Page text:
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Message from Emory's Division of Campus Life

NorCalDadNorCalDad Registered User Posts: 753 Member
FYI, I received this e-mail recently from the SVP/Dean of Campus Life at Emory, relevant to issues of financial aid and career planning:
To the Emory Campus Life Community:

Spring is one of the most invigorating times to be on a university campus as the entire community comes together to celebrate one of the most exciting milestones in the lives of young adults––graduation from college.

Commencement Day is a joyful occasion—certainly for graduates and their families—but also for faculty and staff who play significant roles in ensuring that every student who comes to Emory can take full advantage of all the University has to offer in an environment that is caring, supportive and invigorating.

Emory, along with other universities across the country, has worked hard over the past year to realign its budget to respond to new economic realities. As we conclude this academic year, I would like to take the opportunity to outline the priorities of the University and of Campus Life as we look ahead to next year, and review some of the comprehensive campus resources we have available to support students through every phase of their educational experience at Emory.

Financing college has probably been the number one topic on the minds of students and their families. President Jim Wagner––in community letters and at meetings across campus––has emphasized that Emory will continue to invest first and foremost in retaining and attracting the best students, regardless of their economic standing. Priority number one is financial aid. We are devoting more – not fewer – resources to financial aid to make sure that all students who are admitted can attend Emory.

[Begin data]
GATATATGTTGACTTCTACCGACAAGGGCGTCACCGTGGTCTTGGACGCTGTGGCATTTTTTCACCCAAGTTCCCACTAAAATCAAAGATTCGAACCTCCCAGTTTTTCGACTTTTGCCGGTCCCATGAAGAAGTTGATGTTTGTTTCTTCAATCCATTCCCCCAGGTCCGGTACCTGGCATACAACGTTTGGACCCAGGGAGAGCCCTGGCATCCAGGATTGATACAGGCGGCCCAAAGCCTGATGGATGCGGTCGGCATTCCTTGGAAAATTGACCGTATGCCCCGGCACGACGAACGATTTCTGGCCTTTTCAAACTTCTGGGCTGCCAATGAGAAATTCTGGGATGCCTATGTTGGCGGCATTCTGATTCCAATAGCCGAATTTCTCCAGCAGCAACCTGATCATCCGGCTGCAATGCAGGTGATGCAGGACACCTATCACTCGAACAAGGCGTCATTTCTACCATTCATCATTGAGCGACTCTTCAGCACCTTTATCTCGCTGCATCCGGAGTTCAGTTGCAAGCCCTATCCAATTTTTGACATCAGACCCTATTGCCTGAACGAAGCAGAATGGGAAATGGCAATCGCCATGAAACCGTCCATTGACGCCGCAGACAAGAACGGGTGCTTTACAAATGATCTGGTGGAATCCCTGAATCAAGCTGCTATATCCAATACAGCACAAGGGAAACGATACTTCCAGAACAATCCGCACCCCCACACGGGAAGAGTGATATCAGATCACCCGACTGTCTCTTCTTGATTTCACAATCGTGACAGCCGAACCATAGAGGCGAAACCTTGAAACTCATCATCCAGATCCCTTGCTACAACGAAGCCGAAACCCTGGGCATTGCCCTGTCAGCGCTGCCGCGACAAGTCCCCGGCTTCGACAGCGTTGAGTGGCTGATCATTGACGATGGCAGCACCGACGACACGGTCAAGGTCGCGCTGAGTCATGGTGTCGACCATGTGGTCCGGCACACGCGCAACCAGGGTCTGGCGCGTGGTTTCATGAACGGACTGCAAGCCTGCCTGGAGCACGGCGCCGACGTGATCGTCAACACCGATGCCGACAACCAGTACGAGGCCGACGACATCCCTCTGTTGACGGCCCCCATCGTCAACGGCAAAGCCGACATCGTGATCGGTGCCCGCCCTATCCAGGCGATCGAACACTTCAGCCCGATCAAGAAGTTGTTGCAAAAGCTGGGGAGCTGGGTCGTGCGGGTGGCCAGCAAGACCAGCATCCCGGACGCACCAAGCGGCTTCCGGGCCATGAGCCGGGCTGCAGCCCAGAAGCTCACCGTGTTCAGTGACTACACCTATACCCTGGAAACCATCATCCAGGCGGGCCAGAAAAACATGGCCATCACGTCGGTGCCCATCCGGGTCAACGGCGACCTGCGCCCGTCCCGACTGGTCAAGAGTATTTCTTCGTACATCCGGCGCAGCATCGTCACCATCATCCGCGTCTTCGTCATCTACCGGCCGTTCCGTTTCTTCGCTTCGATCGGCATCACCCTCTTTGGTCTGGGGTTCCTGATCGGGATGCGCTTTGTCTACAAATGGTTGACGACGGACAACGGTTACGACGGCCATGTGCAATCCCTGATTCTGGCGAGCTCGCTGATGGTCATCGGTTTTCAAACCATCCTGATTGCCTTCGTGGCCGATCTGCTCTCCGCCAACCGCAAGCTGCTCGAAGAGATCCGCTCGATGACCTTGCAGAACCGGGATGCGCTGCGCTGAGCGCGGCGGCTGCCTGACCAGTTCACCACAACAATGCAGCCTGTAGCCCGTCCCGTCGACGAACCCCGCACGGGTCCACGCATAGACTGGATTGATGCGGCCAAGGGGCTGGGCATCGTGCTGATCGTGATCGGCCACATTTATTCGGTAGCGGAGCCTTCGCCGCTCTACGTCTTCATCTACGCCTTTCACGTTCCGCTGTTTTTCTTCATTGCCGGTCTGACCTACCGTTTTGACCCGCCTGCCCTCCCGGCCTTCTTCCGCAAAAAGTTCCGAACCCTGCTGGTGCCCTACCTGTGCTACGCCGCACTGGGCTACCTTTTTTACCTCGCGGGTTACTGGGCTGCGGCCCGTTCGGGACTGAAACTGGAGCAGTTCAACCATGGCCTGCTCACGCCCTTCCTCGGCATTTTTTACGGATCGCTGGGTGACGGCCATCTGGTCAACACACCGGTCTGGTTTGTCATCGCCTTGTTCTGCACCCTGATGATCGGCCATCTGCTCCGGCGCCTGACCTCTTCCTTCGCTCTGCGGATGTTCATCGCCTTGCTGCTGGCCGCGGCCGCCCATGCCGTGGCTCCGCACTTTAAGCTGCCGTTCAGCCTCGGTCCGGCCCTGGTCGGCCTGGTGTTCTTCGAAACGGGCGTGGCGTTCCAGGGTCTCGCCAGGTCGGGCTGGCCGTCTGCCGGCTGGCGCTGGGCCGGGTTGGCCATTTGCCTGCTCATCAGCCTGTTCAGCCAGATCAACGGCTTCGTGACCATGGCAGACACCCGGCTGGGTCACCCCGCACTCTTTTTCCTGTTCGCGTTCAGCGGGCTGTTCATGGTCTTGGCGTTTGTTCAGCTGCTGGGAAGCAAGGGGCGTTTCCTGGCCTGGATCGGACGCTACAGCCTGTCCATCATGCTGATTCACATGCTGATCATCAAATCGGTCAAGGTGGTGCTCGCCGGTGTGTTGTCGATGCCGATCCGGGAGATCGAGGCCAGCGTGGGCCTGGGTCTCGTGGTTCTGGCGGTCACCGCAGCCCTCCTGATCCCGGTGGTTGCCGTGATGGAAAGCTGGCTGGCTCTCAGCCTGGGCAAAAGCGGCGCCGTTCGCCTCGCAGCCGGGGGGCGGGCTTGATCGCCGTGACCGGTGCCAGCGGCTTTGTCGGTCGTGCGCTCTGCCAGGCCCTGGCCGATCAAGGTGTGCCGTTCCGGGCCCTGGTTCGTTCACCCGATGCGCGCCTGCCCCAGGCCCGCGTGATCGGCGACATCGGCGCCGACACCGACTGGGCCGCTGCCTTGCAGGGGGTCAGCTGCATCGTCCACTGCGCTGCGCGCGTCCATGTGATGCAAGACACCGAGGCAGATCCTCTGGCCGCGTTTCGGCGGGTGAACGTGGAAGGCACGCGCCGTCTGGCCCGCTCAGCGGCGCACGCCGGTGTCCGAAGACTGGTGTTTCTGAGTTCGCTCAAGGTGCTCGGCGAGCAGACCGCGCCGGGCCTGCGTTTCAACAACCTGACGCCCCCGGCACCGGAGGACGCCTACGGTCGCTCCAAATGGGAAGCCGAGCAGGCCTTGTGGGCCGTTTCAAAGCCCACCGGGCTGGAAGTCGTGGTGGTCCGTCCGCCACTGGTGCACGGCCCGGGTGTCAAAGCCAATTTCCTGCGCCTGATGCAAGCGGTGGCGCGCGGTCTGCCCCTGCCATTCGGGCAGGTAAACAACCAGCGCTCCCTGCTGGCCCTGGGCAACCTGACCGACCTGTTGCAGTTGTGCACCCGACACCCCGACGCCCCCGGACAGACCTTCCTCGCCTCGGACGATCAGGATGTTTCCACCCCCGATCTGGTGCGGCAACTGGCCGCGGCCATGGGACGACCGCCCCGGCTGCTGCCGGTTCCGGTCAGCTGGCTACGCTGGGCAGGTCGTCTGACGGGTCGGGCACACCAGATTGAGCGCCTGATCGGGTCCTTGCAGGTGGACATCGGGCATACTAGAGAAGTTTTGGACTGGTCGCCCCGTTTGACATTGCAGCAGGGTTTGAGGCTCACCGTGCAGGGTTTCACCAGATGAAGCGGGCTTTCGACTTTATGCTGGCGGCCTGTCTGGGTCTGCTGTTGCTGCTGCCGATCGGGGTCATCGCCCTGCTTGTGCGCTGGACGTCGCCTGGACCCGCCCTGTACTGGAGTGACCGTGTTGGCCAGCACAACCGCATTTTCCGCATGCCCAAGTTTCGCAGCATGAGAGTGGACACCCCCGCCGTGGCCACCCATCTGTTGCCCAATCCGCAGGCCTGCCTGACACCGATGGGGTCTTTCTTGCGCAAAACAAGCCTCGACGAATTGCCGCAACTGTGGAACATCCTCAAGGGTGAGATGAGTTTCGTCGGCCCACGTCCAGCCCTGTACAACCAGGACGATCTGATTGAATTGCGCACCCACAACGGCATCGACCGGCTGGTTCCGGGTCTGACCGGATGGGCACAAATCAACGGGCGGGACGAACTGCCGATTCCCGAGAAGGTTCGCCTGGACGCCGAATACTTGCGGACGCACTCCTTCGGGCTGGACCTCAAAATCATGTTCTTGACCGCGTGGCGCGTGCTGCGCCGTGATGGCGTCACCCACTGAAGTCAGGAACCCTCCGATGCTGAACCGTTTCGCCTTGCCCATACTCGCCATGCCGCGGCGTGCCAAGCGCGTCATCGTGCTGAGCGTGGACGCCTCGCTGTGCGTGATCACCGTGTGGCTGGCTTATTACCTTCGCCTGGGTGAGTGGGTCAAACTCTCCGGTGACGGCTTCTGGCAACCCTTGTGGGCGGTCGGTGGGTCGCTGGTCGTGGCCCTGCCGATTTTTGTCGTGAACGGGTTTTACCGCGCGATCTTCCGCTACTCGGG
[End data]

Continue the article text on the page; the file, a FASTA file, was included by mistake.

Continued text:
So far this spring, applications for financial aid are up almost 15 percent. Currently more than 60 percent of all Emory undergraduates receive some form of assistance. In 2007-08, the average need-based undergraduate scholarship or grant was more than $27,000 and that support is expected to increase as 2008-09 draws to a close.

Financial aid funding to all students (graduates and undergraduates) during 2008-09 exceeds $305 million, with Emory institutional funding reaching a historical high of $168 million. Awards will continue to increase as summer packages are finalized. During the height of this financial aid application season this spring, Emory’s financial aid team has worked nights and weekends to put together aid packages for students, and a dedicated team of customer service and advising staff is available to counsel students during this critical time.

Emory also remains committed to increasing accessibility for low- and middle-income students through the Emory Advantage program which eliminates or reduces student loan debt for families with assessed incomes under $100,000. More than 634 students have benefited from the program (nearly 7 percent of our undergraduates) since it started in 2007. Building a permanent endowment for Emory Advantage is a major priority of Campaign Emory, which to date has raised $918 million of its $1.6 billion goal.

We also know that families from all income brackets have been hit hard by the economy, and have responded to individual appeals with sensitivity and provided additional assistance to families whenever possible. Great care is given to ensure equitable treatment for all students, and personal financial aid advisors are available to discuss any special challenges students may be facing. Direct contact information for financial aid staff can be found by selecting the “Contact Us” link at www.emory.edu\financial_aid.